Trauma in School Focus of New Grant Project
The number of children in poverty in Illinois is growing rapidly. According to WBEZ and the Daily Herald, 2,244 schools have seen their proportion of low-income students increase by at least 10 percentage points over the last decade, the number of schools with concentrated poverty has ballooned and poverty remains a stubborn predictor of academic success. The grip of poverty drags toxic stress into classrooms: even low dose exposure to violence and trauma in personal and community lives affects the attention and emotional stability of students.
A new i3 innovation grant from the U.S. Department of Education, “Calm Classroom K-2,” piloted by the Erikson Institute, is not going to end poverty in American cities but is attempting to mitigate the effects of poverty that migrate into the classroom.
Adenia Linker, MEd Youth Development ’15, is managing this project in 32 Chicago Public Schools over four years, focused on implementing mindfulness activities to combat the emotional and behavioral effects of poverty.
“We see some of the current materials available lacking in sensitivity to the environment and local context of what is happening in students’ lives,” Linker said. “The curriculum in the Calm Community is specifically tooled to students’ needs in urban settings where we have some of the major stressors we are familiar with impacting classrooms.”
The project includes three pillars of intervention:
1. Implementing a curriculum of mindfulness techniques that teachers present three times per day, either during transitions, morning meetings or other authentically appropriate moments;
2. Putting into use “Calm Spots,” a proprietary app through which students can self-select to go to a calm spot the classroom, don headphones and watch a two-minute nature video. The process is known as attention restoration and operates under the theory that spending a few moments observing the quiet of nature is a reset button for the brain;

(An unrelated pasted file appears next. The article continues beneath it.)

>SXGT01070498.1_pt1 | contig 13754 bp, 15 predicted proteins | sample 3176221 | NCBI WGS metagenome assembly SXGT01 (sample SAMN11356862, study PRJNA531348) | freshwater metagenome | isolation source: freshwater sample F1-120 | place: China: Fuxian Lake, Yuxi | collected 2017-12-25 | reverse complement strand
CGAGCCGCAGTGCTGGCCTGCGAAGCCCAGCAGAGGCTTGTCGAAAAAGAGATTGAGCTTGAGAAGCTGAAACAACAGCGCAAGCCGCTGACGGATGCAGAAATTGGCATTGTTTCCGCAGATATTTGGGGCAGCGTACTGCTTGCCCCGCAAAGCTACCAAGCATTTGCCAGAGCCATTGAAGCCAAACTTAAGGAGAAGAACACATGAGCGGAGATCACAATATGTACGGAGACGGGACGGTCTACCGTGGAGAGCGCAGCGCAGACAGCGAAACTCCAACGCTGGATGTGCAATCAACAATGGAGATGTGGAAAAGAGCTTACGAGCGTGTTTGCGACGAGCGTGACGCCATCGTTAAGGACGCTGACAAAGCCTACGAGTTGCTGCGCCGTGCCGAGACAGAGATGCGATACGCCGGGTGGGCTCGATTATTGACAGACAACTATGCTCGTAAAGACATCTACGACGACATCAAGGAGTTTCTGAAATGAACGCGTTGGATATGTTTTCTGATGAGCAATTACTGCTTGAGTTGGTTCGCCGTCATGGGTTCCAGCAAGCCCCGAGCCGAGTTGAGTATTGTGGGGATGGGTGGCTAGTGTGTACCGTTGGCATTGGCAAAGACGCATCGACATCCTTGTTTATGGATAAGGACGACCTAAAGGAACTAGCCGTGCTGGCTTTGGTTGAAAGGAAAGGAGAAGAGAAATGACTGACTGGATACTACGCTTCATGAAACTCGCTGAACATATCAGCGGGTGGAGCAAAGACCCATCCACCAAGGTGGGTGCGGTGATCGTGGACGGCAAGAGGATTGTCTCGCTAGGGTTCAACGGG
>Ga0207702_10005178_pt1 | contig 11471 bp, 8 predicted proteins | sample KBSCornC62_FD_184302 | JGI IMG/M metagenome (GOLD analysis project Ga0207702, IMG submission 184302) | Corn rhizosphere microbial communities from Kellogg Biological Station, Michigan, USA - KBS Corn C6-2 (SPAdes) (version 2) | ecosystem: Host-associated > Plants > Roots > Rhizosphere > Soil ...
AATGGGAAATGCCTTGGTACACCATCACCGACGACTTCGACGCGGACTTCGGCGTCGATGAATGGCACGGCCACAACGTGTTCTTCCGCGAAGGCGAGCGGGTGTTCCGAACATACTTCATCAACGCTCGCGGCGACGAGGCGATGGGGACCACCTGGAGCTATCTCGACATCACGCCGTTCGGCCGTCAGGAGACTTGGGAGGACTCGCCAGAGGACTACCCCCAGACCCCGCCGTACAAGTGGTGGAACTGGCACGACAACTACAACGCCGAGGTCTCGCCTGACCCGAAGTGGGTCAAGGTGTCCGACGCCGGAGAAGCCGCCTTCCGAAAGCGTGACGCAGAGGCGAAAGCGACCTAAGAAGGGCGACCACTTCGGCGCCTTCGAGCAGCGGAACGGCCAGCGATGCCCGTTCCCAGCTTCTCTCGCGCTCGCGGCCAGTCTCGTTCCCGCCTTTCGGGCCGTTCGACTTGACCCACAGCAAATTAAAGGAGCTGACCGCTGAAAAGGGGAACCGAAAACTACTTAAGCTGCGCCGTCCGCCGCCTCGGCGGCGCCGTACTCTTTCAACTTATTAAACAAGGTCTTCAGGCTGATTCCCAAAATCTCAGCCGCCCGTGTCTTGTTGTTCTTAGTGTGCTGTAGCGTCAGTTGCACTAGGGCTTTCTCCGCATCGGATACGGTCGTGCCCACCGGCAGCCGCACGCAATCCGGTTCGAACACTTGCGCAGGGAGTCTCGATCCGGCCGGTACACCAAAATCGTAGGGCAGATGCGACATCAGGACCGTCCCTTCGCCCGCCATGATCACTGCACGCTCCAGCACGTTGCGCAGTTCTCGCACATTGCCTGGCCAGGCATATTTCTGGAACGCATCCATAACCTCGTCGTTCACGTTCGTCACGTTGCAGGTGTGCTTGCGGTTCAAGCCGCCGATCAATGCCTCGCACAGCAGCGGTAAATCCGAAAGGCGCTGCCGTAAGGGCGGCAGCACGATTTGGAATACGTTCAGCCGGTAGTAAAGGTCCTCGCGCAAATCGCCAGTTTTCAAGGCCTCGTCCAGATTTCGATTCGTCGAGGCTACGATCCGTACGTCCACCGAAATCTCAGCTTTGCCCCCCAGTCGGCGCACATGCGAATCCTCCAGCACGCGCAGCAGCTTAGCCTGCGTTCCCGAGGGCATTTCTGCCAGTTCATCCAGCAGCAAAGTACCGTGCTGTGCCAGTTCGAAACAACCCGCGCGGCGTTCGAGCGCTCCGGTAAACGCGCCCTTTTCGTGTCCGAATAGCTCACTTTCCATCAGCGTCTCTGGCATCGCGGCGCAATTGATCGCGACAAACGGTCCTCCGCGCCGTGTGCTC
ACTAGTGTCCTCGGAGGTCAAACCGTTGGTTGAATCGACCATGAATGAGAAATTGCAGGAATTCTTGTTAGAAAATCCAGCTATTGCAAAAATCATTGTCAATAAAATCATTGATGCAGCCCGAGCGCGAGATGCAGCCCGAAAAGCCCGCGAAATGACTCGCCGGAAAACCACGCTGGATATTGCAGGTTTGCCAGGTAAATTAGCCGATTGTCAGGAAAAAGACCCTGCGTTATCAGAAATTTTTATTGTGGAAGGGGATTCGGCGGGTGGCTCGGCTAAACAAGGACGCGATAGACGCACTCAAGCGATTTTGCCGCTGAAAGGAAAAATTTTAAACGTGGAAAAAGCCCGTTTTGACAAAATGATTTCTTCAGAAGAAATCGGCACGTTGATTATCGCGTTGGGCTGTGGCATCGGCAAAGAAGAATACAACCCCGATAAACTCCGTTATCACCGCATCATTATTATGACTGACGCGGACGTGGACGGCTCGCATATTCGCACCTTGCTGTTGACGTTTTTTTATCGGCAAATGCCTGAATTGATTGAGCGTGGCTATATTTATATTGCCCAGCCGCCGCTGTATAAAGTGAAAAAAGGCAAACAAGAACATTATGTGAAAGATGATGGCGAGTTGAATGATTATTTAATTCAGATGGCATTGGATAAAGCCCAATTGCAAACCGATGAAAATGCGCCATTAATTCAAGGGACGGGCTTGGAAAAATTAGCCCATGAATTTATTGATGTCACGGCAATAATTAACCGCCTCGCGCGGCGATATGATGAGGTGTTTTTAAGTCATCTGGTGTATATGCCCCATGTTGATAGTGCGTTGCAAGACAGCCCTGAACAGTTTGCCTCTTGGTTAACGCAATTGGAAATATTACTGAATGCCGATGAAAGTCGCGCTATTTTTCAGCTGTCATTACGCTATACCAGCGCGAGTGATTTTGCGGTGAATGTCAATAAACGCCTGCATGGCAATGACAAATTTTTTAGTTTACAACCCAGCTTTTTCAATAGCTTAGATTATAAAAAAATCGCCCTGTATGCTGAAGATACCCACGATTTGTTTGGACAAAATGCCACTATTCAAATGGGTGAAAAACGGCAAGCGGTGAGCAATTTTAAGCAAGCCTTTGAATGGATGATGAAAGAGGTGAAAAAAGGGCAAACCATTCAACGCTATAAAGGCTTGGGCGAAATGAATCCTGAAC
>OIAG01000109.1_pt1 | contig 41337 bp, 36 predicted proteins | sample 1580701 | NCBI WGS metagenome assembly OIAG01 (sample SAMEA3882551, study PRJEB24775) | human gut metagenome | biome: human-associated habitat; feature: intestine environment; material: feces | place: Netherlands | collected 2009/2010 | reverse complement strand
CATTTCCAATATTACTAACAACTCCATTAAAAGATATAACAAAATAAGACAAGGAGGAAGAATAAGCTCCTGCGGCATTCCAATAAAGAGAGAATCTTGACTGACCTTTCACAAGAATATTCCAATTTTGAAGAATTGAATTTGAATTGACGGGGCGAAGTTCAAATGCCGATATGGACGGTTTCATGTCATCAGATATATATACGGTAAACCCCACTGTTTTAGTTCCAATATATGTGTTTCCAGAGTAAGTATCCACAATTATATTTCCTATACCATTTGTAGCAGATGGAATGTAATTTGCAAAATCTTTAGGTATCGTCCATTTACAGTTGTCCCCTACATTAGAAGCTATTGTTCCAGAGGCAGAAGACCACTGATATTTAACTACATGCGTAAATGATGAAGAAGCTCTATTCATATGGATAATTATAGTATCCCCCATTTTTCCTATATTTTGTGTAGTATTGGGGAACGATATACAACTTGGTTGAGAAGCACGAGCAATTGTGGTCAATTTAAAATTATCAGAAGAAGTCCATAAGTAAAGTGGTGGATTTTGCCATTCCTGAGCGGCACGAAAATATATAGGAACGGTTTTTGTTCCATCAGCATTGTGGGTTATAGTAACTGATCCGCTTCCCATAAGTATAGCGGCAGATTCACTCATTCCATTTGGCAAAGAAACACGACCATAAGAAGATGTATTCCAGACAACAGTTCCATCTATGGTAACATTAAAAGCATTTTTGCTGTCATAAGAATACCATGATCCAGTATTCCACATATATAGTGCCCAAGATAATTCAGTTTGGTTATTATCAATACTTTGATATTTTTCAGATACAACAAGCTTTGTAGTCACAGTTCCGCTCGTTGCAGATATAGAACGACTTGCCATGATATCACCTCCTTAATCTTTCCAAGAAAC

3. Creating Calm Communities, represented by 20 group activities facilitated by an outside instructor. These mindfulness activities work through expanding emotional vocabulary, sensitivity to other emotions and personal focus.
The project seeks to not only change local climate in classrooms but also boost academic outcomes if stress factors are successfully reduced. Linker will work in classrooms as a Calm Community facilitator and serve as the lead liaison with all CPS schools in the implementation study.
“The sooner we can put in place a more positive script for these students to cope, the sooner we’ll be able to create stronger emotional dialogues,” Linker said. “We need to recognize when we’re preparing them for the workforce, they need skills to cope with stressors as adults, to be role models in positive ways.”
From a youth development perspective, Linker says most opportunities to develop student voice are focused on children older than the second grade. Research has not often focused on the applicability of giving students voice to speak openly about their emotions, questions and concerns.
“Being that Chicago is the third largest school district in the nation, and we have as much turmoil as anyone in schools with closings and turnarounds and contract issues, it’s going to be very interesting to see in the long run if we can make an impact,” Linker said. “It’s an exciting and challenging time to be doing this in Chicago, but I think Chicago is ready for it.”